Is it too late to find a way to preserve the altruistic tone of scientific collaboration that these inhospitable and remote regions have up to now enjoyed? Might we indeed go further - could the nations of the world combine in their battle against global warming and succeed in reversing its tide, so that the Northwest Passage may once again become frozen and impassable?
Below is a selection of your comments
Canada must exert its sovereignty in the Arctic at any price. Any exploitation is unacceptable and could happen if profiteering pushes through short-minded policy for a quick buck. Canada has acquired an expertise and appreciation for the Arctic's extremely fragile ecosystem and landscape, coupled by a developing sustainable policy with the local inhabitants. The Artic is already like a Canadian regulated World Park. Could you image the additional mistakes that will be made by others with no long-term interests?
Brian Whittaker, Solihull, England
It's ironic that global warming has led to the opening of the NW passage which has in turn led to squabbling among the countries bordering it, in order to exploit the very fossil fuels that aggravate further global warming.
Phil Walls, Awal;i, Kngdom of Bahrain
Arctic, and Antarctic regions as well have been widely spared from resource exploration. With the rarefaction of cheap energy and minerals, they are changing status, from scientific to strategic.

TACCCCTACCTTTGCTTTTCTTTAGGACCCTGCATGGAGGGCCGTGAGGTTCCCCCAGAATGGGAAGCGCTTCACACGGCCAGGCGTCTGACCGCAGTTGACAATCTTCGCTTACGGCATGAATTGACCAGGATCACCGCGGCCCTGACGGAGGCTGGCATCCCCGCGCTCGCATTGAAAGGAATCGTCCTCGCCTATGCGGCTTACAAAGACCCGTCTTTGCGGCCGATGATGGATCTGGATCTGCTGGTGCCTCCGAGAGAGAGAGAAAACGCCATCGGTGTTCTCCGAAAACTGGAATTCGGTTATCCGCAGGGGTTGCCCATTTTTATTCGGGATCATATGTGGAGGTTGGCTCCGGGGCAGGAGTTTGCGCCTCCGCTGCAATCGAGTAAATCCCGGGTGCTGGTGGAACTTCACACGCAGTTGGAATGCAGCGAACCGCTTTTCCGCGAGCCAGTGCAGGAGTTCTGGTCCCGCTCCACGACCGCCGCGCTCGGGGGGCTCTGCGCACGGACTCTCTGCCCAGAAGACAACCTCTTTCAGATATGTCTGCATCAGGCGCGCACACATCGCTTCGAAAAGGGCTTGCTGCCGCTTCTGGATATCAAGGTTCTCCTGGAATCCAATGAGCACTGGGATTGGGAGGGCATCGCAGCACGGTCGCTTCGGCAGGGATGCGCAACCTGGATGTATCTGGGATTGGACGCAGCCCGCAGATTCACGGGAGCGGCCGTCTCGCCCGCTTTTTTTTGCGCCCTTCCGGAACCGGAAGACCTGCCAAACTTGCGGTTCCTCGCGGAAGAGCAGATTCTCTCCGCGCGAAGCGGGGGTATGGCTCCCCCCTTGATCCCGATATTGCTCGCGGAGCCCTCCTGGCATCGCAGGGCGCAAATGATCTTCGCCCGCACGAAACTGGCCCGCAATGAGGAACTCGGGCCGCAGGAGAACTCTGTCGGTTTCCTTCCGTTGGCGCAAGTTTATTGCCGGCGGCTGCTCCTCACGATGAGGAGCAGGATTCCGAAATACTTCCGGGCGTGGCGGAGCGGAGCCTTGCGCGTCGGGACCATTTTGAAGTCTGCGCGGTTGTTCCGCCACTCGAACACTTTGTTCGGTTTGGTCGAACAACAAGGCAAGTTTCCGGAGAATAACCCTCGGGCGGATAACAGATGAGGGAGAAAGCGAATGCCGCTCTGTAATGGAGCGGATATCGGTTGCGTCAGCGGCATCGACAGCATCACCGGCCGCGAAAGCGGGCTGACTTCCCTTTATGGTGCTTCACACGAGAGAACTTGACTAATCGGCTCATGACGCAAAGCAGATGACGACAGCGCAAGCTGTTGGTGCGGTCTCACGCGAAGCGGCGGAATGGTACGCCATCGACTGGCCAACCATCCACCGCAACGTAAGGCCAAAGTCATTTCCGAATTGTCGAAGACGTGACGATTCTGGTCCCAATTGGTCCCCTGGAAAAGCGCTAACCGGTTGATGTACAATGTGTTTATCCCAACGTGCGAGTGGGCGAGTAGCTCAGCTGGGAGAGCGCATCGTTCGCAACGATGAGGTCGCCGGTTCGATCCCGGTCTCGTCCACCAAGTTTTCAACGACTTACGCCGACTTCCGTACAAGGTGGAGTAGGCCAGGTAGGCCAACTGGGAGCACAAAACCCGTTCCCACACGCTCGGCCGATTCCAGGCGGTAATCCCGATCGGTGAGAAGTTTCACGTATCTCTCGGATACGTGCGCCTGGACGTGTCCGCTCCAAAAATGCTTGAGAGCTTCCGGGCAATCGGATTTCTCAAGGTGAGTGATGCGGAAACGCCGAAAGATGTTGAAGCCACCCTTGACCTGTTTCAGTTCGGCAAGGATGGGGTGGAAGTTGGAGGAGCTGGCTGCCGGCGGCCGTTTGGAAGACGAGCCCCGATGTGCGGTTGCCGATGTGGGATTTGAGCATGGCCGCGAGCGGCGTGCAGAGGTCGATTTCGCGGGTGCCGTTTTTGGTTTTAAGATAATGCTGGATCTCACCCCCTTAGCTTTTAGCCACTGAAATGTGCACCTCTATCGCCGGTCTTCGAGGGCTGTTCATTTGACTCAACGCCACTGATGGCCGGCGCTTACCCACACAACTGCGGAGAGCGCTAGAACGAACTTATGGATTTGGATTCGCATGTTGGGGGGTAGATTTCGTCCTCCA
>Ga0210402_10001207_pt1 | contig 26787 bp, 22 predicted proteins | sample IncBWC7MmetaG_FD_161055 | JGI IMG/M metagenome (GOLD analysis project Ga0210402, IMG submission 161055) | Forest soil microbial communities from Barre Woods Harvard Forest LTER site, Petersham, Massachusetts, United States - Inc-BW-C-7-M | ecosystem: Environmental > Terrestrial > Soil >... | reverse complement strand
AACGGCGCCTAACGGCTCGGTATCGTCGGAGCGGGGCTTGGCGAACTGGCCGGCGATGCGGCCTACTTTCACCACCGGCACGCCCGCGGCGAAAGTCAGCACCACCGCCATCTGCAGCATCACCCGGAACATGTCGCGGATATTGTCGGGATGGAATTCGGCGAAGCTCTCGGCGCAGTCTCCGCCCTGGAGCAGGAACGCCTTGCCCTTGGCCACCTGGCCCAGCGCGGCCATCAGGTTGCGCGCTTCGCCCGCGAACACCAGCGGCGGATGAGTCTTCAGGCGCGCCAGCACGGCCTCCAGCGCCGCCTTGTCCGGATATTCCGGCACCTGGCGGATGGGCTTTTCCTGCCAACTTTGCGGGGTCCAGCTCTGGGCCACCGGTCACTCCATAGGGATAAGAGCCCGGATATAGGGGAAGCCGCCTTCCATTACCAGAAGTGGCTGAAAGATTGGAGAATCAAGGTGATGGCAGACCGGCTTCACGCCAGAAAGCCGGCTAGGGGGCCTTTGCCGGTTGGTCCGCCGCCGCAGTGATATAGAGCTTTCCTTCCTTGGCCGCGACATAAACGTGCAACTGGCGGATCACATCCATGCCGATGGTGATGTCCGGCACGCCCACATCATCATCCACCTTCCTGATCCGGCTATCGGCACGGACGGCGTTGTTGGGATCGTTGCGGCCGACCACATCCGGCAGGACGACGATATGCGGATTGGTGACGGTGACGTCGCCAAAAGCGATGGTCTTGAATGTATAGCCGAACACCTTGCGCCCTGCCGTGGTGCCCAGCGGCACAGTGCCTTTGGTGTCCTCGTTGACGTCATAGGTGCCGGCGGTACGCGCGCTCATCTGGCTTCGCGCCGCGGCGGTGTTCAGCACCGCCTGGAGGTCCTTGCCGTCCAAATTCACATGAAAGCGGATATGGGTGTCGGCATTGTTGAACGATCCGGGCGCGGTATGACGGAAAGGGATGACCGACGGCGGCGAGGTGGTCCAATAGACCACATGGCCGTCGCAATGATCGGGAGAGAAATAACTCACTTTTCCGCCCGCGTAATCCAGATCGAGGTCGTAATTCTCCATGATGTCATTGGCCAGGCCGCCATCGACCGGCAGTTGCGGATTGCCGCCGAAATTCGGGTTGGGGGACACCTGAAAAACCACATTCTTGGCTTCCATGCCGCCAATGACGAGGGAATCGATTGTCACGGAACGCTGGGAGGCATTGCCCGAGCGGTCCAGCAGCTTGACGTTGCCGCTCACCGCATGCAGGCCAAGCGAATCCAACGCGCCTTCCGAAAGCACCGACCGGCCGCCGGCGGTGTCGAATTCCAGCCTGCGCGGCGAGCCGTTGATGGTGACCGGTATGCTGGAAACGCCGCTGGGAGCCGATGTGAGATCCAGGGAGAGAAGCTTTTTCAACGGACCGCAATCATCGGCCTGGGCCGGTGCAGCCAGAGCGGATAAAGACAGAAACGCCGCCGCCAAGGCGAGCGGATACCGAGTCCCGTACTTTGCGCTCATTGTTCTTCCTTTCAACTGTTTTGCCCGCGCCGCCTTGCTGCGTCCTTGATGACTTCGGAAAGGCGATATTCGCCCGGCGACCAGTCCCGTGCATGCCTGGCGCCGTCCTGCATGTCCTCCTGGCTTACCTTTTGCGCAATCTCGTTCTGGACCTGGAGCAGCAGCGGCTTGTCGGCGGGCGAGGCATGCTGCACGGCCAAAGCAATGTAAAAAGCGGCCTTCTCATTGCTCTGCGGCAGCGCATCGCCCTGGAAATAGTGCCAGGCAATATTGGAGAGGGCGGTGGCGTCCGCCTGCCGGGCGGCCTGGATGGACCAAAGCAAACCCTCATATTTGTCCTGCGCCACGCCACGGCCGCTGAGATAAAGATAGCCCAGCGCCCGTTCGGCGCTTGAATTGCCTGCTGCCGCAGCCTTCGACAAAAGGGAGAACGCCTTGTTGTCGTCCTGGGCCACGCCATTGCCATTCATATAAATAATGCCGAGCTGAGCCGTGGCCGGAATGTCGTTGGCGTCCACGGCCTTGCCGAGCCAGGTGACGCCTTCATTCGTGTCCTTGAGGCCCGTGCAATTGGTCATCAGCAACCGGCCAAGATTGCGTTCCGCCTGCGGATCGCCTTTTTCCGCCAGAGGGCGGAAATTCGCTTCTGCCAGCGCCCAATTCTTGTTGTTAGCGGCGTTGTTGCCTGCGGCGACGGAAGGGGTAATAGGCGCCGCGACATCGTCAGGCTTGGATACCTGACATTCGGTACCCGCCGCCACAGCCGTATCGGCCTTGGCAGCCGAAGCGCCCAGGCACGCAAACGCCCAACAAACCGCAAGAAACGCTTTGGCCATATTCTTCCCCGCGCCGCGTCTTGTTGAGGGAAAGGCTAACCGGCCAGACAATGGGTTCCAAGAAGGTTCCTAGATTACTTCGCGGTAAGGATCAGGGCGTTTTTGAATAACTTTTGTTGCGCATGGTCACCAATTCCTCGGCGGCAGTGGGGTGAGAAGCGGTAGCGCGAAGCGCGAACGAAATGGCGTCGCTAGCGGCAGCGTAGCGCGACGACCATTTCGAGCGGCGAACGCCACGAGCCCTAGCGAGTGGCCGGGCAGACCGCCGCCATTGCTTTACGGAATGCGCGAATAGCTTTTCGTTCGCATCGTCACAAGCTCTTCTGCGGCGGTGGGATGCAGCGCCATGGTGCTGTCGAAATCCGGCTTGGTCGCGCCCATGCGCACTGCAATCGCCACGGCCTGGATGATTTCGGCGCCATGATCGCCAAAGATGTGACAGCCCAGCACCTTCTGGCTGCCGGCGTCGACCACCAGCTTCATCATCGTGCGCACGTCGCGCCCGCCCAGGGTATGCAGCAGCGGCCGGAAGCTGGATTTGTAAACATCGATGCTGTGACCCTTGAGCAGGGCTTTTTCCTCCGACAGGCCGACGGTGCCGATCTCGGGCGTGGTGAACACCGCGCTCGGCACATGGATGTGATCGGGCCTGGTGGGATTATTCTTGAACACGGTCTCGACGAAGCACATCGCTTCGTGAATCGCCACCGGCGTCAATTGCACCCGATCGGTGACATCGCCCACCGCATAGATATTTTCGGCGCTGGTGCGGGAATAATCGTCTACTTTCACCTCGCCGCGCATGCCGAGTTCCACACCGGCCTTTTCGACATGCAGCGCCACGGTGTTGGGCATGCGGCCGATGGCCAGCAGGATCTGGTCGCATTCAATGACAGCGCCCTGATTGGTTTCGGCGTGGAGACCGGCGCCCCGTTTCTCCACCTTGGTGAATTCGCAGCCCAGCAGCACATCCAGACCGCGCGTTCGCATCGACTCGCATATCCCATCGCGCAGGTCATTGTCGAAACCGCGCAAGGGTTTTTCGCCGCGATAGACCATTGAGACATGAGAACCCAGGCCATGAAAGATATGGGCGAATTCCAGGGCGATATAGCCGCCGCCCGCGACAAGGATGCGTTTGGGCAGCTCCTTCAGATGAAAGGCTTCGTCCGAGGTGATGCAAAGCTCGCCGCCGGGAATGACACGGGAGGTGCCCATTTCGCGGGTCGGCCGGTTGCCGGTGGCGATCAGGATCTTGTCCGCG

This gives a new light to the actual link between science and economy; after wintering over twice in this area, I was convinced our presence wasn't what it claimed to be. Global warming, to some extent, is a bounty for countries with a foot in polar regions; their governments will now face conflicts of interest of a new nature, and new sovereignty challenges.
Tom Frozart, Perth, Australia
When you say "satellite images showed the Northwest Passage to be ice free for the first time since records began", you should remember that satellite records only go back to the 1970s. This is the blink of an eye in our planet's history.
You should also note that these same satellite records showed that the Antarctic sea-ice extent reached a record HIGH this year.More to the point, NASA says that the low Arctic ice is not due to global warming, but rather due to unusual wind conditions
Yes, sure, the North-West Passage was free of ice in 2007, and this was for the first time "since records began": but since the records, taken by satellites, only began 29 years ago, this isn't actually as dramatic as the global warming propagandists would like to make it sound.
Especially given a little research would show you that the North-West Passage was also open for shipping in 1945. Or going further back, in 1903 the Norwegian explorer Amundsen passed through it too! "Since records began", indeed.
Sorry for the inconvenient truths.
As an ex sea farer it was my dream to sail up the St Lawerence river in Canada, luckily I did. My other was to go up to Chichago but at that time they never had it clear, I hope one day that they will clear a passage for ships to travel the distance.
Richard Cubitt, London